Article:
Awareness, or consciousness, is perhaps the most profound and significant aspect of human existence. In every moment of our waking life, we are aware. We are conscious. Yet, because of our habitual focus on the “content” of awareness — the thoughts, feelings and sensations that arise from moment to moment — most of us live our entire lives without ever becoming aware of awareness itself. At the core of spiritual awakening is the discovery, in our own experience, of consciousness itself. When we learn how to shift our attention from its habitual fixation on “objects” to the limitless awareness in which all objects arise, we discover that we have always already been free. In this 20-minute audio, Craig guides an experiential journey into your own awareness—how it works, where it “comes from,” and what happens when you learn to identify with it as the primary locus of your own being.
Below the audio is an edited transcript of the talk and a downloadable mp3, if you’d prefer to engage the content in that way.
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To begin our journey into the mystery of awareness, I want to invite you to just sit here with your eyes open. Look around the room, or the space you’re in, and just notice everything that’s in your awareness right now. Notice everything you’re aware of: the walls, the furniture, the windows, the sound of my voice and any background sounds you can hear, your own breath coming in and out of your body. Also notice whatever feelings or emotions are present right now, and the thoughts passing through your mind.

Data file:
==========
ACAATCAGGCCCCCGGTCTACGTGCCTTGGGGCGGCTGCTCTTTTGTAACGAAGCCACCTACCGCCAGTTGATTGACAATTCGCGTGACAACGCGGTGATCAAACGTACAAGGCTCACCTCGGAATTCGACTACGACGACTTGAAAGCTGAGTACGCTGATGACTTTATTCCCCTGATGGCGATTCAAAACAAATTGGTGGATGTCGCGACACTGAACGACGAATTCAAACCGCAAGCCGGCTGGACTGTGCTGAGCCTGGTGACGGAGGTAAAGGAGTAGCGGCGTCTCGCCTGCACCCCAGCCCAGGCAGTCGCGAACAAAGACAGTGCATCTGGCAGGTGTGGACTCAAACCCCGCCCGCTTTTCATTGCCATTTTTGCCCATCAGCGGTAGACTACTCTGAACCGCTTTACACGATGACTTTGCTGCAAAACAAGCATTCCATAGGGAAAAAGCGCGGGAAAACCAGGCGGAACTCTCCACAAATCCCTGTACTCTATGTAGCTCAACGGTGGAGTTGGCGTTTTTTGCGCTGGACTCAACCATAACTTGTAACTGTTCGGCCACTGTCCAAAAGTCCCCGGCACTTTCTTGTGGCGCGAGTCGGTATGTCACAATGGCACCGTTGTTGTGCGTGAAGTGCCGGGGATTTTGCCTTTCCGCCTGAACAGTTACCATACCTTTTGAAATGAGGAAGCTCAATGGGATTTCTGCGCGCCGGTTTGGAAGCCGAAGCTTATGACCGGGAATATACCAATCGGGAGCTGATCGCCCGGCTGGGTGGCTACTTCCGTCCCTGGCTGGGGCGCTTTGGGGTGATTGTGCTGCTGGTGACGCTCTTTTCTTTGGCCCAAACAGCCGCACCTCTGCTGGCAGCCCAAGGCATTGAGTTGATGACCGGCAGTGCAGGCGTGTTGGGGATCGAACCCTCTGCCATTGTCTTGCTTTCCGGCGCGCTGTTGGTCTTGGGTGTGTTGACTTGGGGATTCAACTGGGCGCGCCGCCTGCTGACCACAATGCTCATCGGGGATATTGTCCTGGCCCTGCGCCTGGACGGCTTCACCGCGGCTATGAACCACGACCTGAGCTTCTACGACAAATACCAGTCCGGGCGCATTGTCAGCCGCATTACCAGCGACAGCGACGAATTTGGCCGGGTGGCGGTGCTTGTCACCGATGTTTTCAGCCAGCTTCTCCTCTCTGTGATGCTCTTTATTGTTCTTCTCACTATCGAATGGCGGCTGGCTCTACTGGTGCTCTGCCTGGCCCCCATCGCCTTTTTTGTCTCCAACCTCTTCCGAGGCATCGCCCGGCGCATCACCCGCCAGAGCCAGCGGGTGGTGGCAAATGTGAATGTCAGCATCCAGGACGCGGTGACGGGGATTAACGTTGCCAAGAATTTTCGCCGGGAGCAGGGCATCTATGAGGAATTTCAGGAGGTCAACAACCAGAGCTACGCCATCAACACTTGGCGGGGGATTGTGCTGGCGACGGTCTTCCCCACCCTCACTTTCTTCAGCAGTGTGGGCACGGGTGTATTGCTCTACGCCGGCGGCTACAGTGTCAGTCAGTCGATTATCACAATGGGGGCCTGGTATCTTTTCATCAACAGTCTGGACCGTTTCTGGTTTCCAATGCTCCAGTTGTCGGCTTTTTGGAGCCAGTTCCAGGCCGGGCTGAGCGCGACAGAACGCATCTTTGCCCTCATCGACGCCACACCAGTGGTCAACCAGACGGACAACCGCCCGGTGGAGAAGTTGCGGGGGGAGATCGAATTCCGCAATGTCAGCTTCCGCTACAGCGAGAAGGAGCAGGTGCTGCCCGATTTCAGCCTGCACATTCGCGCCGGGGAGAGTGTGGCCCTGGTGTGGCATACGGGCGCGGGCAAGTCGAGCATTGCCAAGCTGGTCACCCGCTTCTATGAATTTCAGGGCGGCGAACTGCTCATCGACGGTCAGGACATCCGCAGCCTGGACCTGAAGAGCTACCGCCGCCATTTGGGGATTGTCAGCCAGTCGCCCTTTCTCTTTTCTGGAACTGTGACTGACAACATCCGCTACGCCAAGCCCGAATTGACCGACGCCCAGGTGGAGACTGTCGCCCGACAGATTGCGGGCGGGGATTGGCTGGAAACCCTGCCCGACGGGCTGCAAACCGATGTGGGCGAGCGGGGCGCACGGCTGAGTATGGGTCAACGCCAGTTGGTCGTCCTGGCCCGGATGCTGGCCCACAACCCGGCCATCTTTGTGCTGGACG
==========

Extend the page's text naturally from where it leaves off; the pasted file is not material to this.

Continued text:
Now I want to invite you to notice who or what is aware of all of those things. See if you can notice the awareness that is registering the walls, the furniture, the windows, the sound of my voice, your breath going in and out, your feelings, your thoughts. Notice the awareness in which all of that is arising and becoming known to you.
Don’t worry about having any kind of spiritual experience of awareness. I’m just drawing our attention to what may be the most mysterious thing in the universe, which is that we are aware and we have no idea how or why we’re aware.
The fact that awareness exists is something that literally has the scientific community baffled. For generations, it was ignored by science because it just seemed like something you couldn’t even talk about or think about scientifically. Now there’s a whole division of science known as consciousness studies.